I've just come out from under several painful deadlines and am ready to do some blogging. And the note that I've written to myself is: crosswords. This is why the other deadlines were painful. I could have been writing about crossword puzzles, but I had other stuff to do. Oh, the misery. I had written this note on 11 January, the day that one of the most famous British crossword compilers announced, via his puzzle, that he had terminal cancer.

But more to the point: crossword (puzzle). This word/expression can refer to the same thing in BrE and AmE, but it usually doesn't.

In the UK, the bare term crossword most usually refers to cryptic crossword puzzles. These exist in the US, but not as much as in the UK, where each of the (mainly BrE) broadsheet newspapers has a daily cryptic crossword. Now, these were not the original type of crossword puzzles, and everyone here knows they are cryptic crosswords, but if we look at the adjectives that come before crossword in the British National Corpus, cryptic crossword only occurs once in 100 million words. The most frequent adjective before crossword in the BNC is quick, which names the other kind of crossword that's found in the UK. The reason why quick crossword occurs more than cryptic crossword is not because people write about cryptic crosswords less. It's because when they do write about them, they tend to just say crossword.  (Take for example, the Guardian's Crossword Blog, cited again below, which pretty much only discusses the cryptic sort.)

In the US, the word crossword tends to refer to a different animal than is seen in the UK. If one were to talk about those ones in the UK, they'd have to be called American-style crosswords or something like that. If a puzzle is a cryptic one, Americans will call it a cryptic crossword or sometimes a British-style crossword puzzle. Among those in the know, though, British-style crossword refers to a grid style, as opposed to American-style grids. This picture comes from an eHow page on how to make crossword grids. The one on the left, with less white space is British-style. The one on the right is American-style.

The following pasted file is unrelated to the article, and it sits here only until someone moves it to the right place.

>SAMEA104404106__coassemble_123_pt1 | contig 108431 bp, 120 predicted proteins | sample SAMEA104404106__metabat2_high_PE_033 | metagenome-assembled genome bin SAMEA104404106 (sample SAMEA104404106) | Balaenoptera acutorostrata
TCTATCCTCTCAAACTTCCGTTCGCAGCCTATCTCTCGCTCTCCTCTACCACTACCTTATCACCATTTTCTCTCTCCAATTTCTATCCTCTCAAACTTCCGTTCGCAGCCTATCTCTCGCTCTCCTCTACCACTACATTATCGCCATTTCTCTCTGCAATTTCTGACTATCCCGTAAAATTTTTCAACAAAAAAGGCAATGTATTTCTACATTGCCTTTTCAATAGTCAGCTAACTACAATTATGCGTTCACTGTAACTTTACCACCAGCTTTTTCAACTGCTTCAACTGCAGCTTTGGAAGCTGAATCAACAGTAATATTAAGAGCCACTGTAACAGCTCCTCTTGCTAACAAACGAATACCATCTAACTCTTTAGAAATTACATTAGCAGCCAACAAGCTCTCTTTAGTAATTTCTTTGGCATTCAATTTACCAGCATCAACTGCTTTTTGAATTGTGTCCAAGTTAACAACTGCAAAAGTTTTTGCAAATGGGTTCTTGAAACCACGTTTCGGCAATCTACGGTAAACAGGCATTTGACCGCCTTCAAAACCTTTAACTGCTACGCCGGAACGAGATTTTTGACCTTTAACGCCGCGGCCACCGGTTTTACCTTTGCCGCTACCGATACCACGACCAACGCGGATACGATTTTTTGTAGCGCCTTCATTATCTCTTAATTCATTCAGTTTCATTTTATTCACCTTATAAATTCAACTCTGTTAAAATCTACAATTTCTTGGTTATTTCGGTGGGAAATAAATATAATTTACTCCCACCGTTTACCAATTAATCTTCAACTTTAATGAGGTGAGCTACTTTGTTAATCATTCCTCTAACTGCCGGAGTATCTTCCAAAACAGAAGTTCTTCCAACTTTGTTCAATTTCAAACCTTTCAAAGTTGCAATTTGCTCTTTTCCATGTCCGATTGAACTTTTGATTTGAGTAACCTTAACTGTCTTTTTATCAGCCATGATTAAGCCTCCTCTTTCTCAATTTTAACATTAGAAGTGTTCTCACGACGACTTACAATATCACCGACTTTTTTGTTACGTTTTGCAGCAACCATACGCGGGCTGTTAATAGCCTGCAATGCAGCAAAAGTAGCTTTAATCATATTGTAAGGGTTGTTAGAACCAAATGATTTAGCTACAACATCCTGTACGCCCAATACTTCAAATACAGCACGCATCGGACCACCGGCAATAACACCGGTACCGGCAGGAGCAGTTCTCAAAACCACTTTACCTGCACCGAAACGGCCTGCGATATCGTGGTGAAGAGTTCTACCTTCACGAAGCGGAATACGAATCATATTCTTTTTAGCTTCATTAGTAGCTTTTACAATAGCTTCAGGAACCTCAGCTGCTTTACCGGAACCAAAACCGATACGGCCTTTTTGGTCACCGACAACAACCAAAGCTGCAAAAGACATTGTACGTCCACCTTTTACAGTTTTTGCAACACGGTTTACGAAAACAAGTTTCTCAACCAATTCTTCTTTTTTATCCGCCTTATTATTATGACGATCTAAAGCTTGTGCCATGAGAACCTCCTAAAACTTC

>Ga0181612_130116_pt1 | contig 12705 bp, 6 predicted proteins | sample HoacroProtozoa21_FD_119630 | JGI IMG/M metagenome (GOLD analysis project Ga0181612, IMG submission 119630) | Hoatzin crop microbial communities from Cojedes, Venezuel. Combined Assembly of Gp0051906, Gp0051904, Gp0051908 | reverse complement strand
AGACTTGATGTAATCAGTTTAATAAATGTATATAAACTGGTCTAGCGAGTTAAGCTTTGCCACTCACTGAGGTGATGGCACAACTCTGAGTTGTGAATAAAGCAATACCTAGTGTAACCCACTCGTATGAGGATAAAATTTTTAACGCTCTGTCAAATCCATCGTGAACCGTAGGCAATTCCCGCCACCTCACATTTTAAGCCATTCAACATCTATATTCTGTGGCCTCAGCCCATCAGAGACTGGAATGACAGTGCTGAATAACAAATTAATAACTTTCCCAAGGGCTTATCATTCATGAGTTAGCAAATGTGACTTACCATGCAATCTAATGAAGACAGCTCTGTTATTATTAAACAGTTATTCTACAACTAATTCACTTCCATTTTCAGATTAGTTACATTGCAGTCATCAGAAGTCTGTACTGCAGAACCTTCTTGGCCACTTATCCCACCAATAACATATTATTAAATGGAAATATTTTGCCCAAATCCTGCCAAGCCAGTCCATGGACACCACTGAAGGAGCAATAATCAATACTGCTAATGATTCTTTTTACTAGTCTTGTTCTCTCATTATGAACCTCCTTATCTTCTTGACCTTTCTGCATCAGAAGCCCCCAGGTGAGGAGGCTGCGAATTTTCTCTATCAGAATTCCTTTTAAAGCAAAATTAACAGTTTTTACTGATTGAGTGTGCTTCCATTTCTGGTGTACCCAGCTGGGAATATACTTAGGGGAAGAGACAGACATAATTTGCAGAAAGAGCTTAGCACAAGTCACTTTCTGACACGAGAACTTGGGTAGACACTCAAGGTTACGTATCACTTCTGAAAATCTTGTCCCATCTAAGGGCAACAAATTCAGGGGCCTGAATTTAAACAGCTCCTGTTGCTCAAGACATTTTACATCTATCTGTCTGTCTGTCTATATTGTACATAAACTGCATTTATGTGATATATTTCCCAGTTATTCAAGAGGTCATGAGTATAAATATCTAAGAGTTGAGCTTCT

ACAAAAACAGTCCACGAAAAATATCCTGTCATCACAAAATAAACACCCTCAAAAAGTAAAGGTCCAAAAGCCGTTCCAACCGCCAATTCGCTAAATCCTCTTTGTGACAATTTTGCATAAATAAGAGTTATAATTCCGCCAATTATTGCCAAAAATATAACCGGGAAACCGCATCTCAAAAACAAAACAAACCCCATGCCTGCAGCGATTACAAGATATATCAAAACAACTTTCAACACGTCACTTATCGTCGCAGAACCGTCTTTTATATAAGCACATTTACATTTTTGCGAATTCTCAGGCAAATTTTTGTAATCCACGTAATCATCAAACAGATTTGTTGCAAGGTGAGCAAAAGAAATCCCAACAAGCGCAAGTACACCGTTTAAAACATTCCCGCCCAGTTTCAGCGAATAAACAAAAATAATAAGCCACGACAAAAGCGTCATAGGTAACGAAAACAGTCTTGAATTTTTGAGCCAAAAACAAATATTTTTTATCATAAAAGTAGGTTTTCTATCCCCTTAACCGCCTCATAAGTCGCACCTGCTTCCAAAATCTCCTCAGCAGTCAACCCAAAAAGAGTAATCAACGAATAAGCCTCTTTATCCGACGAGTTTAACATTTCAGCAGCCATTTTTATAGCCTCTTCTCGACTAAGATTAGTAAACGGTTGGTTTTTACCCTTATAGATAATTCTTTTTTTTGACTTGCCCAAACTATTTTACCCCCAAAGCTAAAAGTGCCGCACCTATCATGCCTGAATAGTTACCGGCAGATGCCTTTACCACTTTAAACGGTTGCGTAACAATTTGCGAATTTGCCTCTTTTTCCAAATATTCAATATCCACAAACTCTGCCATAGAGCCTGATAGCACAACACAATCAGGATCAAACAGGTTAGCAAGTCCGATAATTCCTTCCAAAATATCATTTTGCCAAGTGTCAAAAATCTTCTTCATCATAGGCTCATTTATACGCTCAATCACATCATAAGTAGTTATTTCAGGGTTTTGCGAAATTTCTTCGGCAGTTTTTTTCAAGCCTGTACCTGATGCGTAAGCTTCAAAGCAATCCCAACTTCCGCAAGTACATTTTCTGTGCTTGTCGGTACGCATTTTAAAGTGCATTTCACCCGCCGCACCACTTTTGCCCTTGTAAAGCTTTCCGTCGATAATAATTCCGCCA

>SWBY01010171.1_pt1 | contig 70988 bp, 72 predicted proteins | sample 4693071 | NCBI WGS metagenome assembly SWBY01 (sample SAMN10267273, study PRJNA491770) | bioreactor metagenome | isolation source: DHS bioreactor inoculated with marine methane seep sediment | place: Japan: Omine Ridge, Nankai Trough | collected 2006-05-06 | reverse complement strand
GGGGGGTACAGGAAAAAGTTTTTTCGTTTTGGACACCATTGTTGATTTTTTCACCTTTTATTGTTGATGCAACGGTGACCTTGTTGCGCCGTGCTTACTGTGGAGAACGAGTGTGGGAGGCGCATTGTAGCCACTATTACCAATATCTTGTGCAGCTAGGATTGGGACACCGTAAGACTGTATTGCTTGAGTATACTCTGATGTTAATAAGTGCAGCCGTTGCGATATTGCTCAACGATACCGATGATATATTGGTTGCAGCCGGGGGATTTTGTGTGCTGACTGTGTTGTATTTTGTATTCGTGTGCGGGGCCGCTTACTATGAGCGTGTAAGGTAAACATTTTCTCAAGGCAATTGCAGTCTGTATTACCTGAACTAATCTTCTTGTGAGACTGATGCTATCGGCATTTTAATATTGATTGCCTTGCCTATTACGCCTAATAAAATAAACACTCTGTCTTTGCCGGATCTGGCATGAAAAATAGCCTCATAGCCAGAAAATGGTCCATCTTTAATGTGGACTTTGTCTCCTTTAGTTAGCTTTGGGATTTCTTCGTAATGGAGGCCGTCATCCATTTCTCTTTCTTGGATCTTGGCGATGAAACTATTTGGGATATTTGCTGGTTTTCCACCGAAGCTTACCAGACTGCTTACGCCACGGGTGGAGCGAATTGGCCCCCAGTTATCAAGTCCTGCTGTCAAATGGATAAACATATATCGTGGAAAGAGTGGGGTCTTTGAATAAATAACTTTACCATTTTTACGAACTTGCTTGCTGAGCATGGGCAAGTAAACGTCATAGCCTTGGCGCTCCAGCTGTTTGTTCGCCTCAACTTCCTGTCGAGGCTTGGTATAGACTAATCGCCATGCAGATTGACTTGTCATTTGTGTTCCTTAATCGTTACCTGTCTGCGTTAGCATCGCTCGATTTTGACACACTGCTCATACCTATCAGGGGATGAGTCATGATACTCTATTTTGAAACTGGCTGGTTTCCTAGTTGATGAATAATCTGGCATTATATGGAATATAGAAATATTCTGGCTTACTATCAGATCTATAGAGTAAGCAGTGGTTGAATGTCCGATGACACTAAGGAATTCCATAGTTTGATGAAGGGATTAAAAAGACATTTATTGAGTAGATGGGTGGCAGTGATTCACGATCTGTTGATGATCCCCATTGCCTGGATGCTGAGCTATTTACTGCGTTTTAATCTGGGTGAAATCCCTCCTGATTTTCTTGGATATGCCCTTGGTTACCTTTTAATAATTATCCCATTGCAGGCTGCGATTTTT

Both cryptic crosswords and quick crosswords in the UK are in the British-style grid. (In the US, you might see British-style grids in school exercises, but not usually in newspapers.) The British-style grid means that you pretty much need to be able to determine the answer for every clue. If you don't know the answer for one of the across items in the leftmost puzzle above, knowing all the other answers will get you just a small proportion of the letters in the one you don't know. If all you've figured out is that they want a five-letter musical instrument whose second letter is I, you won't know until the answer is published whether it's a PIANO or a VIOLA (or some other instrument I haven't thought of).

In the American-style one, you can get the answer in a roundabout way. Since each of the letters of the five-letter musical instrument intersects with another word, you can build the word one letter at a time from other clues. But because of this, American clues are much more ambiguous than British ones. For instance, the clues in British crosswords of both types tell you how many letters are in the answer, and how the string breaks down into words. American ones don't give you that information, though the easiest ones might tell you that the answer has multiple words. American clues are sometimes jokey (more so than UK Quick ones) and the puzzle itself often has a running theme (so can the other types, but this is a [mostly AmE in this figurative sense] calling card of American puzzles). Because there are so many short words in an American-style puzzle (and they need to line up nicely), any American puzzle-solver has a good vocabulary of three-letter combinations that somehow mean something—including compass points and acronyms.

A quick tour of clues—which won't do any of the puzzles justice:

Cryptic (The Independent Cryptic Crossword 7768 by ANAX as discussed in the Guardian Crossword blog):
26ac What can you get for 20p? Oddly, silver key (4)
The answer is ISLE (as in the Florida Keys); the first bit of the wordplay is a plug for the Independent's sister paper i, which belatedly started including a cryptic crossword - one that's as good as any broadsheet's and which we'll look at here in more detail before long.
The Guardian blogger saw fit to explain the I, but have you got the SLE? Oddly is the clue to tell you to look for—the odd-numbered letters in the following word, silver.  (The key is there to make it rhyme. is the definition, of course—see Owen's comment correcting my original mistake! But it's still true that UK cryptics are more likely to allow extraneous words: See  Wikipedia tells me that this kind of thing is more allowable in British cryptic crosswords than in North American ones. Click on the link to see for more UK/North American differences.)  A guide to types of cryptic clues can be found here.)

UK Quick (from Guardian quick crossword 13353):
16 Be transferred by contact or association (3,3)  (RUB OFF)

American-style (New York Times, via Rex Parker's blog):
42D: What the Beatles never did  (REUNITE)
44A: 1970 hit by Sugarloaf (GREEN-EYED LADY)